We all know that there has been an increasing imbalance between the number of students graduating from law school and the number of jobs that are open to them.
After the American legal sector more than tripled in inflation-adjusted growth between 1970 and 1987, it now grows at a steady 1.2% annually; less than half as fast as the rest of our economy.1
Many students “simply cannot earn enough income after graduation to support the debt they incur,” writes Richard Matasar, dean of New York Law School.1 But what does this mean for those people who are already well-established in the profession? Are there alternate ways to hire recent graduates without jeopardizing the health of your practice? Below we survey two options that some law firms have been exploring recently.
Some law firms have begun a practice of hiring people known as “career associates”; full-fledged lawyers who do the same types of work as would be expected, but earn less than half the usual starting wage, and are not on a track to make partner.3 This scenario sounds fairly bleak, but there are rewards as well; career associates work fewer hours and travel much less, so the position is more family-friendly and significantly less demanding.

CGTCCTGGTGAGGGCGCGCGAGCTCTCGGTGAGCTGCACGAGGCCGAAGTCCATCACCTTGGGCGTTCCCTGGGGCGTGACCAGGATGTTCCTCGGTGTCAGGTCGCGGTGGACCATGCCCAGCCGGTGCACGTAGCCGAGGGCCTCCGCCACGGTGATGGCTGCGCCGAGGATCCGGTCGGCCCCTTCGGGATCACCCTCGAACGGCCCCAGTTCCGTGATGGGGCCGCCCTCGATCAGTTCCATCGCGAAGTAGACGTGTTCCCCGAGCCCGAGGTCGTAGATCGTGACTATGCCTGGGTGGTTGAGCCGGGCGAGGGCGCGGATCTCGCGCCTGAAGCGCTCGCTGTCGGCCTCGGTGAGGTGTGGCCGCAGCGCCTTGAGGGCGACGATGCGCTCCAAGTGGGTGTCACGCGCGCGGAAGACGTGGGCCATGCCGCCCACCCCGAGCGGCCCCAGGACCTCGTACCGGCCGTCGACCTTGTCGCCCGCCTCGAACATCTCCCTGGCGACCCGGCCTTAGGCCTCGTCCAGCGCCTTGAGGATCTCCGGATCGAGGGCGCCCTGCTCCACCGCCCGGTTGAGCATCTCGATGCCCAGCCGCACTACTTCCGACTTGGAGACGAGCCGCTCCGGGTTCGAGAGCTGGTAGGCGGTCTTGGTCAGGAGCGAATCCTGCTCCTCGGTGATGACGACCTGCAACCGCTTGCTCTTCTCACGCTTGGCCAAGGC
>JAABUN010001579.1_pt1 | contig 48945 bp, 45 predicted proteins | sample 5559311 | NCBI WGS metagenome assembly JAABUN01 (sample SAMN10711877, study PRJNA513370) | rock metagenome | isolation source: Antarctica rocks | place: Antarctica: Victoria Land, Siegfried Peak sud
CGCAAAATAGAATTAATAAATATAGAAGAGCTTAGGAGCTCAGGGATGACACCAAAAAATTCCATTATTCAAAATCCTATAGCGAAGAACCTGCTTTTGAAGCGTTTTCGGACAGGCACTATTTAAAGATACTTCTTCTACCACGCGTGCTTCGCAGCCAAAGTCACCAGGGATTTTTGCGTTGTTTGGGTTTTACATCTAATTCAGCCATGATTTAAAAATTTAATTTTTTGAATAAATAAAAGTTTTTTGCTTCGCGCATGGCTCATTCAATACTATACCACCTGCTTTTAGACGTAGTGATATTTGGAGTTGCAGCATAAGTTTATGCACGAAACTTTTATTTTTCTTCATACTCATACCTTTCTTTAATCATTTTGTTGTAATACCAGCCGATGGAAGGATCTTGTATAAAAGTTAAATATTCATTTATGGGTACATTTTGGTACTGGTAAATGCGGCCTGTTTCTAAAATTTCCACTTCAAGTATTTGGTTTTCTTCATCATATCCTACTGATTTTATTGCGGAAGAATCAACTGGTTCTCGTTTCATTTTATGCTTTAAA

While this potential position has mainly applied to recent graduates, many who have chosen this path are quite content with their career. Heather Boylan Clark was a seventh-year associate at Jones Day, but she chose to apply for a career associate position after the birth of her second child. She makes less money, but says her work is still challenging and, more importantly, she has greater control of her schedule. 3
In 2009 as the recession grew, some law firms that had already made job offers to students made the decision to give the graduates a deferral before starting work for the firm. This deferral would reduce their costs, but still allow them to hold on to graduates who looked like bright prospects. With a stipend of $60,000 to $75, 000 and up to a year’s time to spend it, many chose to spend their year in the public sector.2 Jennifer Romig, a University of Chicago graduate, spent her time at Southeast Louisiana Legal Services in New Orleans. “Like most law students, I had intentions of doing pro bono work,” said Ms. Romig. “Now, after having spent an entire year seeing what a difference you can make, the theoretical has become real. And I cannot imagine forgetting that.” 2
This kind of arrangement seems to have been beneficial for all parties concerned; the law firms were able to welcome seasoned professionals back to their promised positions, instead of fresh graduates. The graduates received valuable experience with the kind of personal service that large law firms are rarely able to offer to new associates. And with their free aid, the non-profit organizations that people like Jennifer Romig worked for were able to offer more to their communities than would otherwise have been possible in this economic climate.
Tiela Chalmers of the Volunteer Legal Services Program in San Francisco, believes that without the help of the seven deferred associates she took on for a year, her group would not have been able to handle half of the cases they were given.2 “It’s a win-win,” she says, “even if public interest firms have to take on the training.”